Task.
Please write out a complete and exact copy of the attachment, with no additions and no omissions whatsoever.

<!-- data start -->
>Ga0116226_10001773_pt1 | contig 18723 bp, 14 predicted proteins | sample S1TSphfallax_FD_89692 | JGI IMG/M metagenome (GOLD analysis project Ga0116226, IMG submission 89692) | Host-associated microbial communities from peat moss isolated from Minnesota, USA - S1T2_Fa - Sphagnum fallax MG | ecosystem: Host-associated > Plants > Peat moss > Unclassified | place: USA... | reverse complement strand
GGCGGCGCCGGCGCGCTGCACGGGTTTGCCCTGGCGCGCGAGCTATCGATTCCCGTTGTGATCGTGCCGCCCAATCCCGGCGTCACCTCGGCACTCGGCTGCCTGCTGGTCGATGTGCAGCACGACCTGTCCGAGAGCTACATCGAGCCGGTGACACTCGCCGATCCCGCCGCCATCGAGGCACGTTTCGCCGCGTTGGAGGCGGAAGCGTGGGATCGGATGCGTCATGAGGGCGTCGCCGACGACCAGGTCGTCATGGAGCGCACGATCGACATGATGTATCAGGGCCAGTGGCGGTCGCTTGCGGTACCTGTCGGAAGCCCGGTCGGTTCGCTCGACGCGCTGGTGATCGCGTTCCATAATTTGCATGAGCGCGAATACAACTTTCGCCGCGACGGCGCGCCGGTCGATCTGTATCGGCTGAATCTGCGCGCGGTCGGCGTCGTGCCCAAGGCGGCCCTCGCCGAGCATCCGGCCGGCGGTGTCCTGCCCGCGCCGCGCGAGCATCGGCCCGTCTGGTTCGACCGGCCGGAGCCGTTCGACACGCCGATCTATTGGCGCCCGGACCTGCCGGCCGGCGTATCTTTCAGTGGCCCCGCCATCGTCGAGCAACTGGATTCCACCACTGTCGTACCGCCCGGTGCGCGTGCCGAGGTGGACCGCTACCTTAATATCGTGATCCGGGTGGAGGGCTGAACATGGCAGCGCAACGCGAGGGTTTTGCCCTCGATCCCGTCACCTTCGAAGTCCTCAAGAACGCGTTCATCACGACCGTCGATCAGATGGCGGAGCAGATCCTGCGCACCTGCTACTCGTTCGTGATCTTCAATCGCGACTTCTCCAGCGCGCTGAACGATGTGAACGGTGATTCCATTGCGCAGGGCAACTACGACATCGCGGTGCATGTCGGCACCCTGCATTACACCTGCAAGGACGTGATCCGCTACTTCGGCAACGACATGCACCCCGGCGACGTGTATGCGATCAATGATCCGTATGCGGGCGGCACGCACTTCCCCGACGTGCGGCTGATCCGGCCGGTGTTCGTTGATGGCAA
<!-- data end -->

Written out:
>Ga0116226_10001773_pt1 | contig 18723 bp, 14 predicted proteins | sample S1TSphfallax_FD_89692 | JGI IMG/M metagenome (GOLD analysis project Ga0116226, IMG submission 89692) | Host-associated microbial communities from peat moss isolated from Minnesota, USA - S1T2_Fa - Sphagnum fallax MG | ecosystem: Host-associated > Plants > Peat moss > Unclassified | place: USA... | reverse complement strand
GGCGGCGCCGGCGCGCTGCACGGGTTTGCCCTGGCGCGCGAGCTATCGATTCCCGTTGTGATCGTGCCGCCCAATCCCGGCGTCACCTCGGCACTCGGCTGCCTGCTGGTCGATGTGCAGCACGACCTGTCCGAGAGCTACATCGAGCCGGTGACACTCGCCGATCCCGCCGCCATCGAGGCACGTTTCGCCGCGTTGGAGGCGGAAGCGTGGGATCGGATGCGTCATGAGGGCGTCGCCGACGACCAGGTCGTCATGGAGCGCACGATCGACATGATGTATCAGGGCCAGTGGCGGTCGCTTGCGGTACCTGTCGGAAGCCCGGTCGGTTCGCTCGACGCGCTGGTGATCGCGTTCCATAATTTGCATGAGCGCGAATACAACTTTCGCCGCGACGGCGCGCCGGTCGATCTGTATCGGCTGAATCTGCGCGCGGTCGGCGTCGTGCCCAAGGCGGCCCTCGCCGAGCATCCGGCCGGCGGTGTCCTGCCCGCGCCGCGCGAGCATCGGCCCGTCTGGTTCGACCGGCCGGAGCCGTTCGACACGCCGATCTATTGGCGCCCGGACCTGCCGGCCGGCGTATCTTTCAGTGGCCCCGCCATCGTCGAGCAACTGGATTCCACCACTGTCGTACCGCCCGGTGCGCGTGCCGAGGTGGACCGCTACCTTAATATCGTGATCCGGGTGGAGGGCTGAACATGGCAGCGCAACGCGAGGGTTTTGCCCTCGATCCCGTCACCTTCGAAGTCCTCAAGAACGCGTTCATCACGACCGTCGATCAGATGGCGGAGCAGATCCTGCGCACCTGCTACTCGTTCGTGATCTTCAATCGCGACTTCTCCAGCGCGCTGAACGATGTGAACGGTGATTCCATTGCGCAGGGCAACTACGACATCGCGGTGCATGTCGGCACCCTGCATTACACCTGCAAGGACGTGATCCGCTACTTCGGCAACGACATGCACCCCGGCGACGTGTATGCGATCAATGATCCGTATGCGGGCGGCACGCACTTCCCCGACGTGCGGCTGATCCGGCCGGTGTTCGTTGATGGCAA